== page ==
When I used to work at a large pet food store, I remember seeing pet owners panic when we were out of their dog’s particular food, or — worse than that — the food was discontinued.
They would talk about how their dog didn’t like any other food, which can be addressed, but many of them said their dog couldn’t eat any other type of food because they couldn’t digest anything else or because they had allergies to other foods.
Why Switching Dog Food Can be Difficult
It wasn’t until I was buying food from a small pet food store that I found out why this happens.
The store I worked at didn’t carry the brand of food — Taste of the Wild — I was feeding my dogs at the time, so I went to a neighboring store. This was when my dog Lexxi was a puppy, so I was buying both adult and puppy food. But I always bought the same flavors.
After a couple of months, the woman at the store said she noticed I always bought the same protein and never rotated. I responded with yes, because those were the ones my dogs liked. It was then that she explained to me why it is important to rotate the protein each time you buy a new bag of food, especially if you have puppies.
We tend to keep puppies on the same type of food as they’re growing because it helps prevent digestive issues. A common result of switching brands or protein is diarrhea. That’s why everyone will tell you to mix a ratio of old food with the new food to ease them into the new diet and make for an easier transition, but it can still happen.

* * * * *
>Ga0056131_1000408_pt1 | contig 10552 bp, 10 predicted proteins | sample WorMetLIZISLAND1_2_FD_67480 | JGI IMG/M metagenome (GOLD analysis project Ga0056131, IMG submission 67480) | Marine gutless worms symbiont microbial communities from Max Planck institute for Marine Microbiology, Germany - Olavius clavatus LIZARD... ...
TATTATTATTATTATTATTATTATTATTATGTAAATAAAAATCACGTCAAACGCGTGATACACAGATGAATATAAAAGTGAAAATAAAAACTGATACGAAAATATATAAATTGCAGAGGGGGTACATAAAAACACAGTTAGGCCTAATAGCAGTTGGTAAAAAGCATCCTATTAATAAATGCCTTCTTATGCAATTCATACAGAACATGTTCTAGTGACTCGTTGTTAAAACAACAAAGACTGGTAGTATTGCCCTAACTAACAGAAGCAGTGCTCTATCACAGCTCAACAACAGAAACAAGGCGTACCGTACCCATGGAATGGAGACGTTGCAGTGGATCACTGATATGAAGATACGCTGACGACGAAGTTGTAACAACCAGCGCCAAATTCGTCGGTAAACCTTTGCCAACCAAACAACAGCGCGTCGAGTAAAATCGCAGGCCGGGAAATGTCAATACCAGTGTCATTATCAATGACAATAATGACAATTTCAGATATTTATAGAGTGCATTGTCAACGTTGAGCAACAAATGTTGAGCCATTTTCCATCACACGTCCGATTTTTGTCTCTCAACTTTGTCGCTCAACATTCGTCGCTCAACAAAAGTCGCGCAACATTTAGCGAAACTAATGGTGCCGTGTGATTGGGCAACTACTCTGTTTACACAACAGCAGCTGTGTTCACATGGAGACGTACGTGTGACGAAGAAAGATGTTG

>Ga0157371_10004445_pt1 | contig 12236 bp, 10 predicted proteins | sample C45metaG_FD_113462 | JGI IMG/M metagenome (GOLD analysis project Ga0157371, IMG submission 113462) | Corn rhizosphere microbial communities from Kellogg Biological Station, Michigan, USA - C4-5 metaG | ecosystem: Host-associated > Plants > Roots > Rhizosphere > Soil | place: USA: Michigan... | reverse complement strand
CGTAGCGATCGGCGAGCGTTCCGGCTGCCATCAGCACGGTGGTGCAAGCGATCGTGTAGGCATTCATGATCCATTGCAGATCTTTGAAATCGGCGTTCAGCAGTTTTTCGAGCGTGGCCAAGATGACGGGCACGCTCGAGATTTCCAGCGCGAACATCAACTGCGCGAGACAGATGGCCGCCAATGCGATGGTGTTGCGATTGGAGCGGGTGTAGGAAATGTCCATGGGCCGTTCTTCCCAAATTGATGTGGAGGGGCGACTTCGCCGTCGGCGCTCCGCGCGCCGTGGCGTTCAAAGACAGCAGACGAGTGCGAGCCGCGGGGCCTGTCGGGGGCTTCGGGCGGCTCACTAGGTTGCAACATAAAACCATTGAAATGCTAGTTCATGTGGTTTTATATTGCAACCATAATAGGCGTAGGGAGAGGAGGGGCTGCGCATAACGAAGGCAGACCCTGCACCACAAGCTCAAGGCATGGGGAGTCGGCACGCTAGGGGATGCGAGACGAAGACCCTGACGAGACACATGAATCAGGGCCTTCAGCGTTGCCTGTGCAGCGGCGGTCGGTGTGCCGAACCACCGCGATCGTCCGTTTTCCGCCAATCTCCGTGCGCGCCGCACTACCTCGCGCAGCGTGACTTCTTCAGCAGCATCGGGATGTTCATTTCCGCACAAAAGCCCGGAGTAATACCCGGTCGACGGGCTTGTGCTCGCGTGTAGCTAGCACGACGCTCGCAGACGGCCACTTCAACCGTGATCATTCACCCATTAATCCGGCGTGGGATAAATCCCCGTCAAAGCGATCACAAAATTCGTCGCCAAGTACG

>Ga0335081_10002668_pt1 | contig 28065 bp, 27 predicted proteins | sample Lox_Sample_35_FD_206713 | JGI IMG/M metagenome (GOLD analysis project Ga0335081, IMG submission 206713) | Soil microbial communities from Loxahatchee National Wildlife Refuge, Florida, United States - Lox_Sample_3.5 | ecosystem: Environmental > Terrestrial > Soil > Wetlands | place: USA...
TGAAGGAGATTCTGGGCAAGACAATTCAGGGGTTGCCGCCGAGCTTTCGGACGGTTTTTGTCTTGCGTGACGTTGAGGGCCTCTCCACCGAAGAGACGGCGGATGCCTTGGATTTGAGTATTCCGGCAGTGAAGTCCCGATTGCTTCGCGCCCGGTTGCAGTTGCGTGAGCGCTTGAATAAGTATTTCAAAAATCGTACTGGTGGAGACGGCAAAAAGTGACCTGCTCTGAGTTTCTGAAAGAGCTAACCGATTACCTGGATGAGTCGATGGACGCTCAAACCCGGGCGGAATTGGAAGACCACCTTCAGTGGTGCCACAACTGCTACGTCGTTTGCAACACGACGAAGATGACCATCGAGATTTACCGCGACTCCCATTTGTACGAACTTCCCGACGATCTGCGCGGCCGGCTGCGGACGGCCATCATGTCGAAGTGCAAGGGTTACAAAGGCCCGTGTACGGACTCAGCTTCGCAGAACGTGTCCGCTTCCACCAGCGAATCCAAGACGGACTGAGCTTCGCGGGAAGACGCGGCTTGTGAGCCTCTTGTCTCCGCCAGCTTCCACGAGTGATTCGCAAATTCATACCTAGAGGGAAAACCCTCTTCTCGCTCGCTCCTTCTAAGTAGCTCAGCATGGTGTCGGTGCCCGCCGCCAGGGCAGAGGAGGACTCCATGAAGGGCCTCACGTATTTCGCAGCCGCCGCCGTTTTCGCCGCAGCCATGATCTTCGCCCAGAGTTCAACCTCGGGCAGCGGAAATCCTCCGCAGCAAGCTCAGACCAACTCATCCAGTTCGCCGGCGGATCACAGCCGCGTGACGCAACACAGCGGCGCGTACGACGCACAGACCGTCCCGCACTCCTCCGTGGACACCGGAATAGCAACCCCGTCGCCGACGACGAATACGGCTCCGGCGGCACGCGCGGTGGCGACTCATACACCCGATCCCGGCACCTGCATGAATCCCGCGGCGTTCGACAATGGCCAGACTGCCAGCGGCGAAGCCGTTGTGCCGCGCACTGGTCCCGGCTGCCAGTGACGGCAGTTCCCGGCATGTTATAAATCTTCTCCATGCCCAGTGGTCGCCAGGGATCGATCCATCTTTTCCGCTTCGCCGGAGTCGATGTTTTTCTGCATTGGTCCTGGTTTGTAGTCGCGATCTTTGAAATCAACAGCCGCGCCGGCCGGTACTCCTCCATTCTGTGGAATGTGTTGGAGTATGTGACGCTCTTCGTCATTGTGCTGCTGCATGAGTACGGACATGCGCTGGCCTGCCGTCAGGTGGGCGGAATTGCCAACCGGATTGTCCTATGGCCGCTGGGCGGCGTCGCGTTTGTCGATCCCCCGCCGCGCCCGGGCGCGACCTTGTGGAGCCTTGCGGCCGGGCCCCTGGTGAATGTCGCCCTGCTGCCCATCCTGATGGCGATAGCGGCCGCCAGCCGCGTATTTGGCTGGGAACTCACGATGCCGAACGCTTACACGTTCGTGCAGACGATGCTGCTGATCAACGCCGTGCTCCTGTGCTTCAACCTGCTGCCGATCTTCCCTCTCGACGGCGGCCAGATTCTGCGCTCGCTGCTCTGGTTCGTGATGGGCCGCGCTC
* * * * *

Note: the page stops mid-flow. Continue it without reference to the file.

So why would you want to deal with the possibility of diarrhea with each new bag of dog food?
Benefits of Changing Dog Food Consistently
By switching your dog’s food each time you buy a bag, you’re teach ing them to break down different types of protein. If they are raised the first year of life only being fed a particular brand’s chicken recipe, their body doesn’t know how to break down anything else outside that particular protein. That’s where all the issues stem from, including allergies and digestive problems.
Something similar happens when people stop eating meat. Once they’ve stopped consuming a certain protein or proteins, after a while the enzymes needed to break down those proteins drop in levels. But if they decide to go back to eating meat, they get sick initially because their body needs to build up those enzymes again.
Now, don’t get me wrong, some puppies are just born allergic or unable to digest certain proteins. Don’t try to push it and think they’ll get over it, you’ll only make your puppy sick.
But, in general, exposing dogs to fish, chicken, turkey, bison, beef, and other meats at an early age allows them to develop the enzymes necessary to break down a variety of proteins. It helps build a more resilient and tolerant stomach so that — in the future — when a particular food is not available, it’s not a problem. By the time they’re an adult, their body can break down anything.
Plus, it gets boring eating the same bland dry food everyday!
One other thing: although protein is the most important part of a dog’s diet, there are several other important factors to consider when picking out your dog’s food. So, don’t forget to look at the entire list of ingredients.